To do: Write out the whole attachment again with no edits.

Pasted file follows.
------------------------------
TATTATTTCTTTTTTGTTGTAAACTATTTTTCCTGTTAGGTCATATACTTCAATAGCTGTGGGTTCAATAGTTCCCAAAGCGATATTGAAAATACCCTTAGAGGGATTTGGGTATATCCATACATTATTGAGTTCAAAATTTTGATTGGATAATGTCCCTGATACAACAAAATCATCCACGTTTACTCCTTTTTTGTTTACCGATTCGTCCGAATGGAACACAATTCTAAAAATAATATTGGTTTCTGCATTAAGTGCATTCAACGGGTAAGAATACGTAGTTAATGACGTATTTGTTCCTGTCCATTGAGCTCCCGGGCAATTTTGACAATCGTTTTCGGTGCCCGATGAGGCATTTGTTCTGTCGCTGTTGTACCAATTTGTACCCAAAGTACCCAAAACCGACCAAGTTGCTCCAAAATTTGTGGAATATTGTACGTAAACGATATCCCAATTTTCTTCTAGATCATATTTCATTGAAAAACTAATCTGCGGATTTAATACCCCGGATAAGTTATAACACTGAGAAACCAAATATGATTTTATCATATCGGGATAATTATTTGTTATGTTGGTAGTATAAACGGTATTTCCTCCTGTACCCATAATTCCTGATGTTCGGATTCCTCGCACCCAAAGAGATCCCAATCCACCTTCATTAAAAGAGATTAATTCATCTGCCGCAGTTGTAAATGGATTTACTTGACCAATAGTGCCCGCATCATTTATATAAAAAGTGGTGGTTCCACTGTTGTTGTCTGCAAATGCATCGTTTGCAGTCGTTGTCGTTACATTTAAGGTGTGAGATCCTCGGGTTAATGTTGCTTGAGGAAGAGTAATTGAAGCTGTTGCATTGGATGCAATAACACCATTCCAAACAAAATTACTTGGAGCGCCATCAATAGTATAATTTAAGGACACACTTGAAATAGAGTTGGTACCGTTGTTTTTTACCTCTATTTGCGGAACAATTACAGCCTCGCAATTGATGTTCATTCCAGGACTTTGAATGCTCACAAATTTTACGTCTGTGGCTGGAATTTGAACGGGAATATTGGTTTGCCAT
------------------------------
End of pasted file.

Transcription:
TATTATTTCTTTTTTGTTGTAAACTATTTTTCCTGTTAGGTCATATACTTCAATAGCTGTGGGTTCAATAGTTCCCAAAGCGATATTGAAAATACCCTTAGAGGGATTTGGGTATATCCATACATTATTGAGTTCAAAATTTTGATTGGATAATGTCCCTGATACAACAAAATCATCCACGTTTACTCCTTTTTTGTTTACCGATTCGTCCGAATGGAACACAATTCTAAAAATAATATTGGTTTCTGCATTAAGTGCATTCAACGGGTAAGAATACGTAGTTAATGACGTATTTGTTCCTGTCCATTGAGCTCCCGGGCAATTTTGACAATCGTTTTCGGTGCCCGATGAGGCATTTGTTCTGTCGCTGTTGTACCAATTTGTACCCAAAGTACCCAAAACCGACCAAGTTGCTCCAAAATTTGTGGAATATTGTACGTAAACGATATCCCAATTTTCTTCTAGATCATATTTCATTGAAAAACTAATCTGCGGATTTAATACCCCGGATAAGTTATAACACTGAGAAACCAAATATGATTTTATCATATCGGGATAATTATTTGTTATGTTGGTAGTATAAACGGTATTTCCTCCTGTACCCATAATTCCTGATGTTCGGATTCCTCGCACCCAAAGAGATCCCAATCCACCTTCATTAAAAGAGATTAATTCATCTGCCGCAGTTGTAAATGGATTTACTTGACCAATAGTGCCCGCATCATTTATATAAAAAGTGGTGGTTCCACTGTTGTTGTCTGCAAATGCATCGTTTGCAGTCGTTGTCGTTACATTTAAGGTGTGAGATCCTCGGGTTAATGTTGCTTGAGGAAGAGTAATTGAAGCTGTTGCATTGGATGCAATAACACCATTCCAAACAAAATTACTTGGAGCGCCATCAATAGTATAATTTAAGGACACACTTGAAATAGAGTTGGTACCGTTGTTTTTTACCTCTATTTGCGGAACAATTACAGCCTCGCAATTGATGTTCATTCCAGGACTTTGAATGCTCACAAATTTTACGTCTGTGGCTGGAATTTGAACGGGAATATTGGTTTGCCAT